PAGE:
In Search Of The Audio Abode---The Hi-fi House
Most of us don't particularly enjoy moving. It's disruptive, nerve-wracking, and---no matter how "full-service" the moving company---physically exhausting. But, for the serious (read: manic) audiophile, relocating to a new home offers a side benefit denied ordinary folk: It's a golden opportunity to acquire a listening room that's a sonic asset rather than a liability.
Acoustically speaking, most audiophile listening rooms are abominable. This is because they were designed to be living rooms or bedrooms or family rooms or recreation rooms---any kind of rooms except listening rooms. Often of asymmetrical shape, they tend to have doorways where the speakers should be, windows where sound absorption is required, flexible walls that leak low bass to other rooms or to the great outdoors, dimensions that mess up the frequency response, and inadequate AC service. Yet most audiophiles, including serious high-end types, are blissfully complacent about their listening room. Because it "came with the house," there's a tendency to feel one is stuck with it, and that if it isn't up to snuff, there isn't much that can be done about it except for a certain amount of band-aiding with absorptive or diffractive wall treatments.
Moving to a new house is the time to start thinking seriously about your listening room, because the move can give you a clean slate, a new start, a new lease on your audio life, a chance to begin again your quest for the Holy Grail of perfect sound without the starting handicap of a lousy room. Here's a rundown of what to look for and what, in particular, to avoid, in order of importance.
If your listening room is subject to the constant intrusions of barking dogs, lawnmowers, rapid-transit buses, sirens, chain saws, jet planes, freight trains, and other people's stereos, you might just as well forget all about retrieval of low-level information from recordings. Obviously, if you're foolish enough to buy a house right under the approach path of O'Hare International Airport or next door to a sawmill, you'll deserve what you get. Almost as bad is a location within a half mile of a busy highway, particularly if it's a sloping-grade truck route or has a traffic light on it. (All vehicles make much more noise starting than driving.) But even if you avoid the obvious mistakes, there are things to look out for. Neighbors, for instance.
Neighbors are nice, up to a point. Socially, they can be charming, polite, friendly people. Privately, they are loutish, insensitive, inconsiderate sonsofbitches. All of them own dogs that bark incessantly, they're into heavy metal played at overload levels outdoors on a boombox, and they have an abiding hatred for any music written prior to or later than their ill-spent youth. They do not understand or appreciate audio, and cannot conceive of how you could listen to that kind of music that loudly and then complain about their noise.
If you can hear your neighbors, and they can hear your system, you are almost guaranteed an ongoing series of hassles that will not be resolved until you choose between headphones or homicide. Supposedly, what you do in the privacy of your home is your business, but that is true only as long as what you do there stays there. If you insist on listening with the windows open in nice weather, the noise you make will not stay in your home, and your neighbors' noises won't stay out. In this case, it will cost you a lot for your privacy, because the only thing that will buy it is distance.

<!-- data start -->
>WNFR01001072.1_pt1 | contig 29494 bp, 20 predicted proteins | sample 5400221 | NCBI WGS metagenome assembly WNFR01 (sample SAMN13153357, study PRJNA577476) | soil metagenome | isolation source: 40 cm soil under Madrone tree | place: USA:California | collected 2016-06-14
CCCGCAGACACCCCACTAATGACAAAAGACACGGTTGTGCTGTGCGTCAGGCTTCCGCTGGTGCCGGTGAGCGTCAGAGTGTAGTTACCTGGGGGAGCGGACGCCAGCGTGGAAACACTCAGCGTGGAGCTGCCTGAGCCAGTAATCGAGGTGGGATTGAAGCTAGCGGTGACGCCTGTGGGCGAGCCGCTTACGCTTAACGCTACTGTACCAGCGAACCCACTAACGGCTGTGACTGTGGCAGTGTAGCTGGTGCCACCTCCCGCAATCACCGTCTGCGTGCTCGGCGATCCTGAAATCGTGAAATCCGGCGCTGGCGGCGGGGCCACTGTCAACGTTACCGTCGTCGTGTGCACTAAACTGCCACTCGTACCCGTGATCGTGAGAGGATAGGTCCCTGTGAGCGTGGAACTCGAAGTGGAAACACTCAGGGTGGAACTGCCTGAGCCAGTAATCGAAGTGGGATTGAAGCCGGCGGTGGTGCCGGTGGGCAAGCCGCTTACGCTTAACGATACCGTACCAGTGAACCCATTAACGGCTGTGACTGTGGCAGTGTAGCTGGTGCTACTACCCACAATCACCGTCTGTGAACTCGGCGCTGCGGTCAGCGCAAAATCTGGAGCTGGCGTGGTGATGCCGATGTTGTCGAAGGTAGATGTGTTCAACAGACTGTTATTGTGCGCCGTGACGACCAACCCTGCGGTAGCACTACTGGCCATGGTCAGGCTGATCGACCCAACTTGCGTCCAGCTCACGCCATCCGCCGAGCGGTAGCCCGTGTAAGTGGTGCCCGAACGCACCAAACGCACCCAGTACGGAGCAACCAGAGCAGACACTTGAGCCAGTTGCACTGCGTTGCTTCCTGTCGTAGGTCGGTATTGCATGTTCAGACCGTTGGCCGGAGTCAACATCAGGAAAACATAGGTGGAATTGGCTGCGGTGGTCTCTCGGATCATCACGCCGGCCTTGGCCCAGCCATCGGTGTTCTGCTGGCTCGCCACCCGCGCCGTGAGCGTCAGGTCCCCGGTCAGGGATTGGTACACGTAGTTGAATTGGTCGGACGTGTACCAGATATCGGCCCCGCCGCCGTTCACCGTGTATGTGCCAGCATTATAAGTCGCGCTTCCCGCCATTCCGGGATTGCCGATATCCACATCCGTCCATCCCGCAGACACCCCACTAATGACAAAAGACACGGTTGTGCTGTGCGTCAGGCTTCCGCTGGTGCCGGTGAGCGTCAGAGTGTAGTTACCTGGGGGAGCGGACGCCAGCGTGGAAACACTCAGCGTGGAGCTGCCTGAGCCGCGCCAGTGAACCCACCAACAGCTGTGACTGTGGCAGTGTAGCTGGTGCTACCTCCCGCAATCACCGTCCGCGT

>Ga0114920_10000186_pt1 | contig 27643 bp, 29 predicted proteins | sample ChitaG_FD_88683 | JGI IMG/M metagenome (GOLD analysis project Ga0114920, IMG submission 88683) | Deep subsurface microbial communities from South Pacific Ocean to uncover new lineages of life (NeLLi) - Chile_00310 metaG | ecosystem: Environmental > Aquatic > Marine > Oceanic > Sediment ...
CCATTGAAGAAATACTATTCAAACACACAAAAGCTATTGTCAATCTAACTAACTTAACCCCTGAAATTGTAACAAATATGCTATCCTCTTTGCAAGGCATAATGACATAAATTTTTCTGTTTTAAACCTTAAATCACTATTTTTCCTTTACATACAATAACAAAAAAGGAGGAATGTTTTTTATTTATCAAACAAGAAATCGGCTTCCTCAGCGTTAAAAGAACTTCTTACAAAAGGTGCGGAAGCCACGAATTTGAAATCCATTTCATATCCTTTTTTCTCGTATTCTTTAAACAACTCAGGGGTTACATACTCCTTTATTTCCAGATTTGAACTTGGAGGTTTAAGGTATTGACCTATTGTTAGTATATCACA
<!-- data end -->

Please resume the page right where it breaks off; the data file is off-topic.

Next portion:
Outdoors, sounds travel in all directions away from their source, like the skin of an expanding balloon. And, just as the wall of a balloon becomes thinner as it expands, the wavefront of a sound becomes weaker as it travels away from its source. Eventually a balloon will burst, but soundwaves just continue to expand until they dissipate into nothingness. This attrition occurs at a predictable rate: The sounds become 1/4 as strong---that is, their level diminishes by 12dB---every time they double their distance from the source (fig.1). [It actually becomes 1/2 as strong, a reduction of 6dB.---Ed..]
Fig.1 The effects of outdoor distance on sound-level attenuation and background SPL, for a 90dB source. The figures are approximate, depending on topology and ground cover.
If the sound-pressure level (spl) 10' outside your open window is 90dB, it will be 78dB at 20', 66dB at 40', and 54dB at 80' away. Now, an spl of 54dB is about the background level of an expensive restaurant (without music). This isn't all that loud, but a neighbor 80' from your open window will still hear your music quite loudly enough to know that he hates what you're listening to. You, on the other hand, will hear his lawnmower, his outdoor music, and his barking dog loudly enough to give serious competition to any musical pianissimo, let alone those subtle ambience cues and overtones. 80' of distance just ain't enough.
Just how much sound isolation do you need? The purist view might be that you can't have too much, but this doesn't mean you can't have more than you need or might care to pay for. An spl of 10dB---about the loudness of leaves rustling in a very gentle breeze---is also barely above the level where you hear the sounds of your own clothing rustling, the blood pulsing through your temporal arteries, and the motor drive in your CD player. As a background level for a listening room, it is overkill, but its major drawback is its impracticality. To reduce 90dB to 10dB would require about 1000' of outdoor distance from your open window to your property line. If the window is in the middle of a square plot of ground, that plot would have to be almost 92 acres in size. Try and find that in suburbia, let alone urbia!